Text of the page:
The 3 Rs of the New Deal: How EWA Achieves This High Ideal
In the prior post, we proposed that employer-sponsored Earned Wage Access (EWA) is like the new “New Deal” created by President Roosevelt in the 1930s to lift the country out of the Great Depression. Today, we are faced with a similar challenge, and employer-sponsored EWA provides comparable wide-sweeping benefits.
Roosevelt’s series of laws focused on the 3 Rs:
- Providing Relief for the poor
- Economic Recovery, and
- Reform of financial systems
Much like these laws, organizations that offer their employees access to their pay through employer-sponsored EWA will achieve comparable benefits:
- Relief: Allow workers access to their earned wages when they need them in order to help avoid the poverty associated with costly measures by providing liquidity — reducing bounced check fees and high-interest pay day loans. Why should hard-working Americans have to go to these lengths to make ends meet? Employer-sponsored EWA allows workers to access the money they have already earned and need to pay bills, buy groceries, and just go about their everyday lives without the stress of not having money.
- Recovery: The shortest path to economic recovery is to get people money (like the government did with 2020 and 2021’s stimulus checks), to allow people to get access to their earnings faster, or to enhance the disposable income of Low and Moderate Income earners (LMIs). The cost of having to pay bounced check fees, late fees on bill payments, or high payday loan interest — the two most used solutions to having to wait for a paycheck — is costing the average LMI upwards of $1,300 per year. For someone earning $7.25/hour, that is the equivalent of 8.6% of their annual pay — or a little more than 1 month of pay. According to the Pew Foundation, research report entitled , almost 20% of American workers regularly have overdraft charges or late fees — that is 17 million workers. If these workers were able to spend $1,300 per year more on consumer products versus fees or interest, that would generate $22.1 billion more in economic activity. That would certainly speed the rate of recovery.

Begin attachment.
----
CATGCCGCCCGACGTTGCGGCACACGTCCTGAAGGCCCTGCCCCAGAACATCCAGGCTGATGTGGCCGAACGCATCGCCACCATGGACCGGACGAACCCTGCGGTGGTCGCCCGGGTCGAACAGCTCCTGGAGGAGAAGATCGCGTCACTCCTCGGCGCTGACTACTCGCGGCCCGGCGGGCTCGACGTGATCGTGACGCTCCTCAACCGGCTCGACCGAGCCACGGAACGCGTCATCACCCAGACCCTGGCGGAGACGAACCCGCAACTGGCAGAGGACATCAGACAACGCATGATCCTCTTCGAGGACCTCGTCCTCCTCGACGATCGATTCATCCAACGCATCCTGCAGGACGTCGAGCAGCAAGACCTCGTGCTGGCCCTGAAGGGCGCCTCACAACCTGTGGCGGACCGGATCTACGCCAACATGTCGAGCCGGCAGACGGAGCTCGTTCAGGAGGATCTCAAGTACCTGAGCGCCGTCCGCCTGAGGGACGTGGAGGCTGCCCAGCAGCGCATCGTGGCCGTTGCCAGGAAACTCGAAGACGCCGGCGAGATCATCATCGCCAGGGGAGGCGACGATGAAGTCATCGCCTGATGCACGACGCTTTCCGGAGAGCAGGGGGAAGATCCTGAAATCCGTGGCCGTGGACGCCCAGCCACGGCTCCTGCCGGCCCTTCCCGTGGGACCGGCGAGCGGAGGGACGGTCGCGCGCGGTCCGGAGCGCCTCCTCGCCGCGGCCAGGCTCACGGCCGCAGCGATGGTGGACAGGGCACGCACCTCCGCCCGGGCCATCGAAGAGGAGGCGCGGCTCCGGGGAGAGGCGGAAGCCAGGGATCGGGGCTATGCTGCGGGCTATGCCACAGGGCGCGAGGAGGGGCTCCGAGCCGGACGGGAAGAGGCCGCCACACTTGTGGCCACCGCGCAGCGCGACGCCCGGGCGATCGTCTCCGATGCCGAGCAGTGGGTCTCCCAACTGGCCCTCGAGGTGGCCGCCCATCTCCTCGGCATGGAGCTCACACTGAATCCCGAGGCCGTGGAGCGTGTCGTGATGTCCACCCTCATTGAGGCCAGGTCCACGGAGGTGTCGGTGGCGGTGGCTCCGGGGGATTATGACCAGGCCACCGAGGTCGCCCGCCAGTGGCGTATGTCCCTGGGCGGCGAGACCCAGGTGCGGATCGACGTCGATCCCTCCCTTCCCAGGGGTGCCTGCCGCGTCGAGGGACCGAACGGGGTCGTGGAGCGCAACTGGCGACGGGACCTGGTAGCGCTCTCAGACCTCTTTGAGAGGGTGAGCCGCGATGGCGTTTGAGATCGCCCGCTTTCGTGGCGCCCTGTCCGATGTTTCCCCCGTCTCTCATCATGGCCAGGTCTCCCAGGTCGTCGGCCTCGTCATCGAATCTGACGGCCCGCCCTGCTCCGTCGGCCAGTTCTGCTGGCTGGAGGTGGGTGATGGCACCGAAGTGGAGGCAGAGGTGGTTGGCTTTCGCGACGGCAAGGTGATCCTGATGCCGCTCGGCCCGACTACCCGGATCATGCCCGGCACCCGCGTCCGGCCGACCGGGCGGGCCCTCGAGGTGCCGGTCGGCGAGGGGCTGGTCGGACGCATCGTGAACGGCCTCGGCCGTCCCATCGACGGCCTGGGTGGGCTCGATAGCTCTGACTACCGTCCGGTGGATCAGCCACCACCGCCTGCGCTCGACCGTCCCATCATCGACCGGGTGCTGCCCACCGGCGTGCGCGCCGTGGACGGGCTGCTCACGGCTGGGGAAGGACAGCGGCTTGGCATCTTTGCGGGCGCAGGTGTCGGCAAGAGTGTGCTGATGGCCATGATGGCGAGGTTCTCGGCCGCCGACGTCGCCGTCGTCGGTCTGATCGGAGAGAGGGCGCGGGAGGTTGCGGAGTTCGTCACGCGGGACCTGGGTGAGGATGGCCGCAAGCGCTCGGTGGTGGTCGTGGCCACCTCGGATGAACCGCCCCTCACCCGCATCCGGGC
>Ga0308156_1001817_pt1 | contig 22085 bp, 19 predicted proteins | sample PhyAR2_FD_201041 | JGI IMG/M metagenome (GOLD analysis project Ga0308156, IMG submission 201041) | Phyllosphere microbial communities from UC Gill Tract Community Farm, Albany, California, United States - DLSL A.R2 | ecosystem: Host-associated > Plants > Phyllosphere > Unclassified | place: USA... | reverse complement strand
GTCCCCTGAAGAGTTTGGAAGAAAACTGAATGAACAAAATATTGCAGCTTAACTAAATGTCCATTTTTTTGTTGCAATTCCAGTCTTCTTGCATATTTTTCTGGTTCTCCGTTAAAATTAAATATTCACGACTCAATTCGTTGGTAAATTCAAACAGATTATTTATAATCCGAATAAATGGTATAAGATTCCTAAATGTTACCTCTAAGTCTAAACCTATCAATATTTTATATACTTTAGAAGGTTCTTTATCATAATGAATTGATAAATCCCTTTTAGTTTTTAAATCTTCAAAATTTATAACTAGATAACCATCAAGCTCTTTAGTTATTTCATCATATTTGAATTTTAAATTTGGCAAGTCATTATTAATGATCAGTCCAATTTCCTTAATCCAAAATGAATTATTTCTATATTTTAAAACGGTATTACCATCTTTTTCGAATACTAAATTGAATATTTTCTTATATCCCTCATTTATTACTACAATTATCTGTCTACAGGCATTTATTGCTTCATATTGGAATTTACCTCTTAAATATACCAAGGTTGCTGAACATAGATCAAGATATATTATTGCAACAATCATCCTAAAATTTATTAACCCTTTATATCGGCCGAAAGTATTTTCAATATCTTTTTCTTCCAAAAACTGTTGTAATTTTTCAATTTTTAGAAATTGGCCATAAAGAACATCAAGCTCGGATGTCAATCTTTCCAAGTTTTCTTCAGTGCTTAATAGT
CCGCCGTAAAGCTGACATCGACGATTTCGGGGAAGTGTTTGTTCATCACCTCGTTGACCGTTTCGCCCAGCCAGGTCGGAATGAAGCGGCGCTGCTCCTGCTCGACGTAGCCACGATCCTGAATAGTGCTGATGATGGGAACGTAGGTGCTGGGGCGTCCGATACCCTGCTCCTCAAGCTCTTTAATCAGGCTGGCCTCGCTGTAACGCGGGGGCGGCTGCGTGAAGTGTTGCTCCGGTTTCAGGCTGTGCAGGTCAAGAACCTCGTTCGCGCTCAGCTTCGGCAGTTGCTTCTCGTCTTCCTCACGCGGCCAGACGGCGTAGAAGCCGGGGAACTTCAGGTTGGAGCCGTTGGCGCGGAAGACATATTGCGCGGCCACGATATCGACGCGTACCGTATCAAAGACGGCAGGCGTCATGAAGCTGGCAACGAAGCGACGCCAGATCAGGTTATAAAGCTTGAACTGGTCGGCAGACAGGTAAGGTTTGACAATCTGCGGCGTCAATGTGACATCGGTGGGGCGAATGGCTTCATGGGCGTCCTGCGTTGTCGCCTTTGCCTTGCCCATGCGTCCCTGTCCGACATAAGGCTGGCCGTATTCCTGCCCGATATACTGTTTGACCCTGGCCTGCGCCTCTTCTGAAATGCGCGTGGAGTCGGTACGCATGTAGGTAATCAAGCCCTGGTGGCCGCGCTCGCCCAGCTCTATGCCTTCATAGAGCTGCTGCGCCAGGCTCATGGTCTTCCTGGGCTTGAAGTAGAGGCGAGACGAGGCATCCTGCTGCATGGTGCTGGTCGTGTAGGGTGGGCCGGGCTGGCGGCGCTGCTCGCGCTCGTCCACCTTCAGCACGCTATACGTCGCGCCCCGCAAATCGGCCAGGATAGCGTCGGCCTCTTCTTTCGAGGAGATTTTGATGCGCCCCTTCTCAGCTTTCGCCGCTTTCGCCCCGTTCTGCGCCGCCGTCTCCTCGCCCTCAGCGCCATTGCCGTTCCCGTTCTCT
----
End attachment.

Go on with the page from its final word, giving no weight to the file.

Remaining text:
- Reform: The New Deal focused on reforming the financial system so that the Great Depression could never happen again, and they succeeded in their efforts. However, since the 1930s, a shift has occurred from governments protecting the interest of the average citizen to the corporation taking a more active role in this responsibility. The rise of shareholder activism, the focus on corporate responsibility, and the general concern for the health and well-being of employees continues to be a focus of companies.
How this Benefits the Community
Stakeholder capitalism places five constituents as the focus of the new purpose of the corporation: Communities, Customers, Strategic Partners, Employees, and Shareholders. Companies offering EWA provide a benefit to their communities. The benefit flows from the fact that providing more disposable income to employees generates:
- More local spending which lifts communities
- Less crime as there is a proven relationship between poverty and crime rates
- Lower rates of personal and business bankruptcy
A Call to Action
It is time for a major change to occur —and that is for corporations to allow their employees access to their pay when employees need it, rather than when employers dictate it. This reform may be the biggest benefit to personal financial well-being, but also economic recovery and growth.
This change, which has a de minimis cost to companies, and which does not increase the company’s financial risk exposure (as the is risk taken up by the EWA provider), is probably the best and most transformative initiative a company can undertake, generating direct value to all stakeholders.
 Poverty and Crime: economics.fundamentalfinance.com
 Yale: Do Payday Loans Cause Bankruptcy?